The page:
OANDA:EURCAD   Euro / Canadian Dollar


1. Monetary Policy

Hawkish sums up the ECB’s Feb decision. The initial statement was in line with Dec guidance and offered very little surprises (which was initially seen as dovish). However, during the press conference President Lagarde explained that the upside surprises in CPI in Dec and Jan saw unanimous concern around the GC in the nearterm and surprised markets by not repeating Dec language which said a 2022 rate hike was unlikely (which immediately saw STIR markets price in a 10bsp hike as soon as June). The president also made the March meeting live, by stating that they’ll use the March meeting to decide what the APP will look like for the rest of 2022 (which markets took as a signal that the APP could conclude somewhere in 2H22. After the meeting we had the customary sources comments which stated that the ECB is preparing for a potential policy recalibration in March (with some members wanting to change policy at today’s meeting already) and added that it is sensible not to exclude a 2022 hike as a possibility and also stated that the ECB is considering possibly ending the APP at the end of Q3 (which would put a Q4 hike in play). Furthermore, sources stated that if inflation does not ease, they’ll consider adjusting policy in March (which means incoming inflation data will be critical). The shift is stance and tone were significant for us to change the bank’s overall policy stance to neutral and to adjust the EUR’s fundamental bias from dovish to neutral as well. Incoming inflation data will be key from here.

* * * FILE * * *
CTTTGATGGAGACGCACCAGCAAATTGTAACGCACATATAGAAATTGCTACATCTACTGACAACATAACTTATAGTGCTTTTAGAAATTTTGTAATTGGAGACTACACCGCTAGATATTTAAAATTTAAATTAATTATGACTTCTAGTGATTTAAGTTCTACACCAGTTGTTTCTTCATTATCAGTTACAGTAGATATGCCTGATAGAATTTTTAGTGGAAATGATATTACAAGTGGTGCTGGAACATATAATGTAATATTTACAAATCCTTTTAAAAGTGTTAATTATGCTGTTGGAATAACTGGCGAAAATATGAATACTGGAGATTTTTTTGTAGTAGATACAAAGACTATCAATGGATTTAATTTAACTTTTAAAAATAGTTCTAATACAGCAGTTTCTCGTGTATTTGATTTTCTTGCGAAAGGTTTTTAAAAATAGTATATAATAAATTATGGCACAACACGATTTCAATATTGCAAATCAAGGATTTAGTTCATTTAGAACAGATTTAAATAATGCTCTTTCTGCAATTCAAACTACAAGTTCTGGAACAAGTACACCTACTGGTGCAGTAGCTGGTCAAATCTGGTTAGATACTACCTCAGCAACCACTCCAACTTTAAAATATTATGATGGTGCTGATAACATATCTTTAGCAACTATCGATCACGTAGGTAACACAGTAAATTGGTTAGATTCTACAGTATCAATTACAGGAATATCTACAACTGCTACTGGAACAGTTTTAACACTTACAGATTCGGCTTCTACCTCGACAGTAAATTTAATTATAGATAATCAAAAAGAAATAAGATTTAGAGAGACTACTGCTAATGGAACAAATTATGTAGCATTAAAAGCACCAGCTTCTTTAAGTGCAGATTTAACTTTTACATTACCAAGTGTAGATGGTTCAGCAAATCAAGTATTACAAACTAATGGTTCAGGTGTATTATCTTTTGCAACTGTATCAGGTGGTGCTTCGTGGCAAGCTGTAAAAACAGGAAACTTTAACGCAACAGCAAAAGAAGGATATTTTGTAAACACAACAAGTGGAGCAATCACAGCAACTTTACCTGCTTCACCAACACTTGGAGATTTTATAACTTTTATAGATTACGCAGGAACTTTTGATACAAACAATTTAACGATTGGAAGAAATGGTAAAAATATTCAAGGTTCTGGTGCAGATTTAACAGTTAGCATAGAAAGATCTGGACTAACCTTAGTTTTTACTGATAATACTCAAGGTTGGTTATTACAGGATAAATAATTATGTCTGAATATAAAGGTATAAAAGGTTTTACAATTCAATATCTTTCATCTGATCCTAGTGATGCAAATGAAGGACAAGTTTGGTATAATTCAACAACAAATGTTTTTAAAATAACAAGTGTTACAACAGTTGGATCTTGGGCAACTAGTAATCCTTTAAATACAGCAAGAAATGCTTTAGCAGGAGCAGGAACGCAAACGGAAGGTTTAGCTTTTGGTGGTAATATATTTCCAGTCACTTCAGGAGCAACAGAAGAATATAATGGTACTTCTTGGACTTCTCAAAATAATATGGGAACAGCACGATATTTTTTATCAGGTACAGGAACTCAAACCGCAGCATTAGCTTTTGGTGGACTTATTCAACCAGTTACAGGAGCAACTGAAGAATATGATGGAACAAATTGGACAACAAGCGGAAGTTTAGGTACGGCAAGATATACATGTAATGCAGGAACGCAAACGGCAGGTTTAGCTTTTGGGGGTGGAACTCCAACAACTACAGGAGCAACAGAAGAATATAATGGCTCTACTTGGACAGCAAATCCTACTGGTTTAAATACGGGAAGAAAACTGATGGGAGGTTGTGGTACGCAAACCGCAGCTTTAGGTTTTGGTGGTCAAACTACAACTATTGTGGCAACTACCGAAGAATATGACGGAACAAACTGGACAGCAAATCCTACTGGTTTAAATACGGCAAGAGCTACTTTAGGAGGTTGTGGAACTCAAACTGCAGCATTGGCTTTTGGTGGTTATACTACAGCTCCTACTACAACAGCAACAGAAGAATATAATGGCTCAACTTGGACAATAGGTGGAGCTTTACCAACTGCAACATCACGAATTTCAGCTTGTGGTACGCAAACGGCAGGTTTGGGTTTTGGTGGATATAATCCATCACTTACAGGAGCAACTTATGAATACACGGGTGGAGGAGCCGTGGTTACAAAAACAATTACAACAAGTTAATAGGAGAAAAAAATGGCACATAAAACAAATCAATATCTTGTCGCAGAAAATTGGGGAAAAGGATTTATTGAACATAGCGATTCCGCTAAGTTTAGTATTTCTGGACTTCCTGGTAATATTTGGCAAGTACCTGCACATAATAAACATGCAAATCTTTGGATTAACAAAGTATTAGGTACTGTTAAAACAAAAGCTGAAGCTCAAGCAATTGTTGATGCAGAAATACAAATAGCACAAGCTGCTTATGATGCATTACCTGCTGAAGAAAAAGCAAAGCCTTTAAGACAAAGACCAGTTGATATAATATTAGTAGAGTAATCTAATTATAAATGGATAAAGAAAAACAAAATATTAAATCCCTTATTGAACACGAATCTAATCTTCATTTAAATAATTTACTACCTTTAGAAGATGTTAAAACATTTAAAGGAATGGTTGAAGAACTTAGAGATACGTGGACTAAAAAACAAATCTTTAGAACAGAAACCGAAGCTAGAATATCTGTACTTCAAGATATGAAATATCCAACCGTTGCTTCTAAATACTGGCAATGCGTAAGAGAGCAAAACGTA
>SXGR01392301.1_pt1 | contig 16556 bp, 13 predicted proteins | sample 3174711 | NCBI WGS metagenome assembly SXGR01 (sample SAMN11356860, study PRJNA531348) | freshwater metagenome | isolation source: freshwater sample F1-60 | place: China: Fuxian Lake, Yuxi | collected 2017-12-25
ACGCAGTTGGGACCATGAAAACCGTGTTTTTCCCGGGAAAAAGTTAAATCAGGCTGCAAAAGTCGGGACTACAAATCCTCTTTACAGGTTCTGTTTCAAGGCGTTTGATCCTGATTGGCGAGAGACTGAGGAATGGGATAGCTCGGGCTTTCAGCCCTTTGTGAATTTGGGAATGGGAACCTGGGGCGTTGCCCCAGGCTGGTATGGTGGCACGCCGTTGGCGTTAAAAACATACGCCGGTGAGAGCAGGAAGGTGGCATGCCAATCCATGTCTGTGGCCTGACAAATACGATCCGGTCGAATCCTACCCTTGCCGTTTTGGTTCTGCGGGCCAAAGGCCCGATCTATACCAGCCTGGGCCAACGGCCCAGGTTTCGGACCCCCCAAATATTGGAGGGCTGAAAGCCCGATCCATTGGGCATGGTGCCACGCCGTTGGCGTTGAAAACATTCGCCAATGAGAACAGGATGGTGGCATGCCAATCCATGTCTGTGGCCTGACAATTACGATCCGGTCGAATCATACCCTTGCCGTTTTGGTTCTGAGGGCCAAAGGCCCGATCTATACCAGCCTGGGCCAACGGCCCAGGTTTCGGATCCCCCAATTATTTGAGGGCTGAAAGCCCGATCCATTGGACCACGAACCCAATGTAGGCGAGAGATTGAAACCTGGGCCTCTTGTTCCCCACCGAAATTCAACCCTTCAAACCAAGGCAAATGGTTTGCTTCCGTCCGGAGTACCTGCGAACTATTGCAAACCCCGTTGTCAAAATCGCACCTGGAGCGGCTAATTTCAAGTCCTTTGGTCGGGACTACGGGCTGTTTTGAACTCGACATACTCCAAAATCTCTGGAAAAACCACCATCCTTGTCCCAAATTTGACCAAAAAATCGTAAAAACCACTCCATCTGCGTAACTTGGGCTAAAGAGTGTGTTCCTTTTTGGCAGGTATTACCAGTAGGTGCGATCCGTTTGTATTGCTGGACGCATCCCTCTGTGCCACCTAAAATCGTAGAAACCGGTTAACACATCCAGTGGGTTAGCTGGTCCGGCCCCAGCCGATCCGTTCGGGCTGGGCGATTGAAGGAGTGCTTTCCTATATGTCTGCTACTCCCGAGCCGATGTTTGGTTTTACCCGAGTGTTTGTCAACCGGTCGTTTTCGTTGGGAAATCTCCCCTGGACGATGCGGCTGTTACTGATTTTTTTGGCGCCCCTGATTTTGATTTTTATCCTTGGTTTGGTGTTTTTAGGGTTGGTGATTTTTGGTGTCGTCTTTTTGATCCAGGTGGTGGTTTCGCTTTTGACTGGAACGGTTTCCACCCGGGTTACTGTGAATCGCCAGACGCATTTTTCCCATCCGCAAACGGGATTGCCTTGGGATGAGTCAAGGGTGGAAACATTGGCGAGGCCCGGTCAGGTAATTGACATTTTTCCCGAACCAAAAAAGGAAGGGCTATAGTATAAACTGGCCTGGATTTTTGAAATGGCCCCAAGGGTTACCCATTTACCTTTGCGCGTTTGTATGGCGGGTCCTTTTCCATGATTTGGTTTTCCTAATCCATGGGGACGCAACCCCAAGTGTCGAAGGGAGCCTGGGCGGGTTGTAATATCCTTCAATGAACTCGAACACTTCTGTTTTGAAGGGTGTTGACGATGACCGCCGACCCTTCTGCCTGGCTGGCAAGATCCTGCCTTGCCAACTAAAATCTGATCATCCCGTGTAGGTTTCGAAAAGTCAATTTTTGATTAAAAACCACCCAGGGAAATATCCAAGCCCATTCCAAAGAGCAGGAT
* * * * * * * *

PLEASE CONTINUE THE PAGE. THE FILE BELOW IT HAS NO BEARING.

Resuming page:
2. Economic & Health Developments

Recent activity data suggests the hit from lockdowns weren’t as bad as feared, the Omicron restrictions weighed on growth. Differentials still favour the US and UK above the EZ. The big focus though is on the incoming inflation data after the ECB’s recent hawkish pivot at their Feb meeting. On the fiscal front, attention is on ongoing discussions to potentially allow purchases of ‘green bonds’ NOT to count against budget deficits. If approved, this can drastically change the fiscal landscape and would be a positive for the EUR and EU equities.

3. Geopolitics

Even though the EUR, through Western sanctions, have dodged potential weakness from the CBR selling the EUR to prop up the RUB, the single currency was not immune for long. It held up okay on Monday and Tuesday, but as proximity risk to the war and economic risk as a result of sanctions grew, the risk premium ballooned, sending EUR risk reversals tanking lower while implied volatility jolted higher. With very big moves lower already, chasing the lows aren’t very attractive, but picking bottoms is equally dangerous.

4. CFTC Analysis